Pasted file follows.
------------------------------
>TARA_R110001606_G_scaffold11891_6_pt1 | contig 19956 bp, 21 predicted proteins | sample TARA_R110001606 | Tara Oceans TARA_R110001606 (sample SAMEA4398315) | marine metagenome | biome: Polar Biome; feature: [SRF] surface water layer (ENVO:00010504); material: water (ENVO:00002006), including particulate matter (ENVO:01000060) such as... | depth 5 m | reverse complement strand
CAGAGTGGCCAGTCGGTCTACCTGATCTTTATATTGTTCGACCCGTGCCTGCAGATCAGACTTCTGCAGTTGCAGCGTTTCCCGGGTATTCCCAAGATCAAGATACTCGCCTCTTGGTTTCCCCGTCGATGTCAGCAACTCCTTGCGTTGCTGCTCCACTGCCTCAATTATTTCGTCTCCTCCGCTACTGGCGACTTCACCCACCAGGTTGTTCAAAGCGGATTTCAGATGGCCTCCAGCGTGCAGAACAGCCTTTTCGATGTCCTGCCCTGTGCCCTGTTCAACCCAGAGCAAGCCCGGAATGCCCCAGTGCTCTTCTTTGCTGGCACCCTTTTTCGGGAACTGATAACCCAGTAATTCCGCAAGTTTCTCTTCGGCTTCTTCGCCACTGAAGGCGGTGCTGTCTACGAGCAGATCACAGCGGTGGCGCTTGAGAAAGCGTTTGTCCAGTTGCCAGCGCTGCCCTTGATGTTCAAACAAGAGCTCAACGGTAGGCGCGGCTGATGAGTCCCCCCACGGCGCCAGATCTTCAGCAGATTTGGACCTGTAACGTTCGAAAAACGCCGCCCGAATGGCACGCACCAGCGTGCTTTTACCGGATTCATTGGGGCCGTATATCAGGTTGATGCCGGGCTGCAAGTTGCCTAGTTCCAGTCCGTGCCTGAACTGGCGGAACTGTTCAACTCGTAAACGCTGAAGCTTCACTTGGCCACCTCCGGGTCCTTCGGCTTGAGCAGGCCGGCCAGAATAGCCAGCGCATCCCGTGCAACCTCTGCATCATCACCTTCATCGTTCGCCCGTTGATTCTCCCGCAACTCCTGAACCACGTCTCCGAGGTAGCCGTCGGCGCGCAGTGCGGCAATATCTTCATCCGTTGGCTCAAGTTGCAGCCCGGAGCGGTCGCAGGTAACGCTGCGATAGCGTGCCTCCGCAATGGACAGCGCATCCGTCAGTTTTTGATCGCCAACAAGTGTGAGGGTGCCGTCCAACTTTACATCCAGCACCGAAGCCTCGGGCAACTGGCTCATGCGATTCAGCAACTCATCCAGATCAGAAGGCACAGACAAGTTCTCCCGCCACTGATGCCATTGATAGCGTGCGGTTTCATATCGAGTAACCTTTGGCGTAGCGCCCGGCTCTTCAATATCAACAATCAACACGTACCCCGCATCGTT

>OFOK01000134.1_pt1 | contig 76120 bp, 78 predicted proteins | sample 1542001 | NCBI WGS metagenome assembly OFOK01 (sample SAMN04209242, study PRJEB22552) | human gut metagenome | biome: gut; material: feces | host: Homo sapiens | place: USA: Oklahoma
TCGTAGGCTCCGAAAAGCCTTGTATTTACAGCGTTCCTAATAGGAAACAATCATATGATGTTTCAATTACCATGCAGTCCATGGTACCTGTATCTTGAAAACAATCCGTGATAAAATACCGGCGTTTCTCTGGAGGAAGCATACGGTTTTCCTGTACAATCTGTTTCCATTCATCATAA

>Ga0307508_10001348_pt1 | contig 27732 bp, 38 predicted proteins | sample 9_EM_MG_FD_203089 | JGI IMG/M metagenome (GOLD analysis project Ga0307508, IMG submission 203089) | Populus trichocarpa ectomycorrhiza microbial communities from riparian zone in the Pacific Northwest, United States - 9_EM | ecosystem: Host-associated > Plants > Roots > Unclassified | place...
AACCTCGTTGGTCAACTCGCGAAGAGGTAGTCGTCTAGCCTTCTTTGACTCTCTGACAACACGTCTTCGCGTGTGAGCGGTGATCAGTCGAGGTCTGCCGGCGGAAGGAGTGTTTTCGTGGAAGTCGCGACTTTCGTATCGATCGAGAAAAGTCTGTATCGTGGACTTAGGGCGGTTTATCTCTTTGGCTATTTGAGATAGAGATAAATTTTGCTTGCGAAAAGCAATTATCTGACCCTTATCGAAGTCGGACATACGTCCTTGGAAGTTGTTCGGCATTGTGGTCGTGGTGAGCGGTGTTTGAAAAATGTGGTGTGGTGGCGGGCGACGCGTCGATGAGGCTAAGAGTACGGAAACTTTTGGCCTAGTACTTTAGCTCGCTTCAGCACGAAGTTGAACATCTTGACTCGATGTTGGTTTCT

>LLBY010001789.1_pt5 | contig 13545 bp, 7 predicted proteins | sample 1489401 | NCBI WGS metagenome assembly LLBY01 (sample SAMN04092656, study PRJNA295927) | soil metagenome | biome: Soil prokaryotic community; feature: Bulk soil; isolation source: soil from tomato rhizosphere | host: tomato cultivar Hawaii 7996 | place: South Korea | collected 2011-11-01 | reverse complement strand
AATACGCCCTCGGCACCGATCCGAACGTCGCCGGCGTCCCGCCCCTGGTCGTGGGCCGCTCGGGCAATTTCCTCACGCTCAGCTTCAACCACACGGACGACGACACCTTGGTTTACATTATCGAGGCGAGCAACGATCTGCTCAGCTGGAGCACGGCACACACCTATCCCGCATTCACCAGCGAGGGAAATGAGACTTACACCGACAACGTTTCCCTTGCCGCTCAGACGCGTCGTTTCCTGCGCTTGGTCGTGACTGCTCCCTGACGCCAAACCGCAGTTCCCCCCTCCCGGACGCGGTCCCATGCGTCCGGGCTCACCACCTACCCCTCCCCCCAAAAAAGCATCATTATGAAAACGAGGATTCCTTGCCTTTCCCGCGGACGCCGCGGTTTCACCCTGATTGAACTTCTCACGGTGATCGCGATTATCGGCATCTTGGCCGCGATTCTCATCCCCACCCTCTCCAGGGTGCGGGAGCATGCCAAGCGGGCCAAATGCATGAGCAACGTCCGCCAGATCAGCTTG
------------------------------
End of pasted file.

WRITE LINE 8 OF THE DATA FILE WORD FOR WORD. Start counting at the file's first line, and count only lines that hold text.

AATACGCCCTCGGCACCGATCCGAACGTCGCCGGCGTCCCGCCCCTGGTCGTGGGCCGCTCGGGCAATTTCCTCACGCTCAGCTTCAACCACACGGACGACGACACCTTGGTTTACATTATCGAGGCGAGCAACGATCTGCTCAGCTGGAGCACGGCACACACCTATCCCGCATTCACCAGCGAGGGAAATGAGACTTACACCGACAACGTTTCCCTTGCCGCTCAGACGCGTCGTTTCCTGCGCTTGGTCGTGACTGCTCCCTGACGCCAAACCGCAGTTCCCCCCTCCCGGACGCGGTCCCATGCGTCCGGGCTCACCACCTACCCCTCCCCCCAAAAAAGCATCATTATGAAAACGAGGATTCCTTGCCTTTCCCGCGGACGCCGCGGTTTCACCCTGATTGAACTTCTCACGGTGATCGCGATTATCGGCATCTTGGCCGCGATTCTCATCCCCACCCTCTCCAGGGTGCGGGAGCATGCCAAGCGGGCCAAATGCATGAGCAACGTCCGCCAGATCAGCTTG